• 1 1
 My Wife's X01 12 speed was actually 8 grams LIGHTER than my XX1 12 speed. And the XX1 was well worn.
  • 2 0
 Exactly!
  • 2 0
 Great bike check!! The 55mm shock that you install requires any addiontal modification, is there not interference with the frame? also maybe you could know, if I can install a RS SD shock in a Specialized Enduro 29er 2018, offcourse changing the yoke?

Thanks!
  • 2 0
 So cool to see function focused build opposed to "look at me I have so much money and don´t know what to do with them" build. I will even let those carbon cranks slide lol. If you get older and knees start to hurt a bit though, Garbaruk´s 11-42 cassette weights the same or even slightly less than xtr Wink
  • 1 4
 How does garbaruk shift under power? More like Sram or more like Shimano?
  • 1 0
 @WAKIdesigns: I haven´t tried it pretty much at all to make any conclusions yet and my setup is not with stock 10speed derailleur(goat link/leonardi offset pulley and 11speed chain), as it is it feels close to stock 11-36 xt cassette riding around on the street and in stand, without those parts it was just out of optimal range for derailleur and upper pulley too far from smaller cogs as a result. Will have to wait for warmer weather and treat my messed up feet first to test it properly. Feel free to ask later in the season though Wink
I have to say I´m not impressed at all by friend´s XO1/XX1 eagle to be honest, sounds like it´s going to explode with every downshift under even moderate power, knowing that it did cost 5 times as much as mine 10 speed xt/saint... 11speed SRAM (X1 which was XT equivalent I guess) shifts ok to me though, still prefer feel of shimano shifters but that is preference thing obviously.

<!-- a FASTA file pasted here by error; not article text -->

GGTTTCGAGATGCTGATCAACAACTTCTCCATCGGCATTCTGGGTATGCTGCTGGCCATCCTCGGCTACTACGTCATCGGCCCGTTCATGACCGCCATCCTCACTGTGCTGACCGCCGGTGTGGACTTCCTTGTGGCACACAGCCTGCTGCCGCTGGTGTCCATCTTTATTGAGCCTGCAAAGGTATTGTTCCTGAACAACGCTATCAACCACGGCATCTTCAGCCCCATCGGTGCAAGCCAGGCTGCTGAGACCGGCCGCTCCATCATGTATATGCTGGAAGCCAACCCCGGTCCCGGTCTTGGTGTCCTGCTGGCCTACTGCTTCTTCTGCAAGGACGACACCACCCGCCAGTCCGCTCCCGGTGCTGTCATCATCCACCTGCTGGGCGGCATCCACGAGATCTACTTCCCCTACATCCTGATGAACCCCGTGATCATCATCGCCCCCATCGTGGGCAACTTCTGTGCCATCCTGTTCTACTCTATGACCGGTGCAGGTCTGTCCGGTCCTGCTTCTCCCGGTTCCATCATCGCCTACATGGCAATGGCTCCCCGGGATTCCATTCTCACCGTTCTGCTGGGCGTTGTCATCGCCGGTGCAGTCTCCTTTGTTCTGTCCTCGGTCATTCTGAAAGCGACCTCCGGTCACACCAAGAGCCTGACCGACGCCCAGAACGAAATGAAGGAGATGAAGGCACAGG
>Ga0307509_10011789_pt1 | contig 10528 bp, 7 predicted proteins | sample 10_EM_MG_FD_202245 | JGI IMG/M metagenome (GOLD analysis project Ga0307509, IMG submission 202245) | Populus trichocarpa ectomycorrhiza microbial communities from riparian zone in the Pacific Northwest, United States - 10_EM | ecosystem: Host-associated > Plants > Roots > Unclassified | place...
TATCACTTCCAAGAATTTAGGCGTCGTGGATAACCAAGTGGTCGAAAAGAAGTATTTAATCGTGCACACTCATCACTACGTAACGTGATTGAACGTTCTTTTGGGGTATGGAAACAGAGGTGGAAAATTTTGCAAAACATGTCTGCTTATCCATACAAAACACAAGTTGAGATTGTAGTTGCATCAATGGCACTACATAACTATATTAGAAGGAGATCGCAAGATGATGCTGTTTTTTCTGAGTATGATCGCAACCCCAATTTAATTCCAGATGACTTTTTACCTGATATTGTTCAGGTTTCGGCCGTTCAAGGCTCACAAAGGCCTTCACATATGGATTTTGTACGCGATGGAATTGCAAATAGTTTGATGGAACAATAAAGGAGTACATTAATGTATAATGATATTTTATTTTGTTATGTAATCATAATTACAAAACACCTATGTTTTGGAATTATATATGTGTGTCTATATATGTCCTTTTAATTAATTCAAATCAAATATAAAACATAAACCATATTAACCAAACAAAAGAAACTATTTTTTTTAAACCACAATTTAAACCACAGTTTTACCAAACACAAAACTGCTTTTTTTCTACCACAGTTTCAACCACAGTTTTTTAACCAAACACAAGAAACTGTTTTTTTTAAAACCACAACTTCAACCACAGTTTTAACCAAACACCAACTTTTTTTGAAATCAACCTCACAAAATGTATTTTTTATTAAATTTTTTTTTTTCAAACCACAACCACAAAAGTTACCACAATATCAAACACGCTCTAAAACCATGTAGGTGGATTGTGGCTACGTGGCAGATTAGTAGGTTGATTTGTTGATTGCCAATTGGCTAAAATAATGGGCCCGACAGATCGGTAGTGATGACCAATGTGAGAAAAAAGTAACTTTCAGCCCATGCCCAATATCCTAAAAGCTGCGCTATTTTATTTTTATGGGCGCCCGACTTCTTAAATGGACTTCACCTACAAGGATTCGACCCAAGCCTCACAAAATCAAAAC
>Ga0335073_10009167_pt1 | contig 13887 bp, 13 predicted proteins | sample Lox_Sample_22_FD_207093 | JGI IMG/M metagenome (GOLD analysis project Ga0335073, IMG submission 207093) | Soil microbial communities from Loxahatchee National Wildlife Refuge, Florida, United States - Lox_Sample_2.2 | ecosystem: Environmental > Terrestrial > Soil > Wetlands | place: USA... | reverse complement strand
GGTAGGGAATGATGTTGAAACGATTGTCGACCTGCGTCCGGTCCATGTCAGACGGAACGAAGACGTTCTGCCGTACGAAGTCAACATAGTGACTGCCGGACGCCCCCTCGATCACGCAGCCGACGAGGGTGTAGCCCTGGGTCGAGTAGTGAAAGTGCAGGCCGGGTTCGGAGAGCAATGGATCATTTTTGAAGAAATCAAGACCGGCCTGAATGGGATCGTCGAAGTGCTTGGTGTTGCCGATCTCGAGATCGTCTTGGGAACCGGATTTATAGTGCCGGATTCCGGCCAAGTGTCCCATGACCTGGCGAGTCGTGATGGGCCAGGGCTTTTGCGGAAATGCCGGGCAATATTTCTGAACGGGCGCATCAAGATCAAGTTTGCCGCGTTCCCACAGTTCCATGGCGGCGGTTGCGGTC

Oddly enough I think and feel 10 speed shifter with 11 speed XT mech is the best, for some reason even better than with full 11 speed xt setup. Might be caused by wear on 11 speed though ad shifting always feels noticeably better after new chain/cassette and cable change while shift quality deteriorates too slowly to notice normally. If they made 11 speed XT with GS cage and no clutch I would be all over it for my next mech as it shifts so fast and smooth on brothers bike, and that is with low end zee shifter. I have never tried XTR but I wouldn´t expect too much difference compared to XT.
  • 2 0
 I recently remove the spacer in negative chamber on my stumpjumper 27.5 with fox dsp 210x52.5. The spacer is 0.41ci ! And the result is incredible. The suspension is very plush, without issues during pedaling. I must increase pressure from 235 psi to 265 psi in order to find same 30% sag. Thus the midle stroke support is better. The specialized Rx Trail Tune is a joke !
  • 5 0
 The piggy loves touching the nipple.
  • 1 0
 @mattwragg: I enjoyed this article a lot and appreciate most of all the candid expression of opinion on drivetrains, rims and tire inserts, even though I would never move back from my 1x12 drivetrain and I do currently use cush core (that I probably don't need) on my Santa Cruz Reverse carbon wheels. Have fun!
  • 4 0
 I thought you couldn't fit the GRIP2 damper into the Rhythm chassis? Could you elaborate on that swap?
  • 4 0
 The damper goes straight in - it's the air spring that is specific.
  • 2 1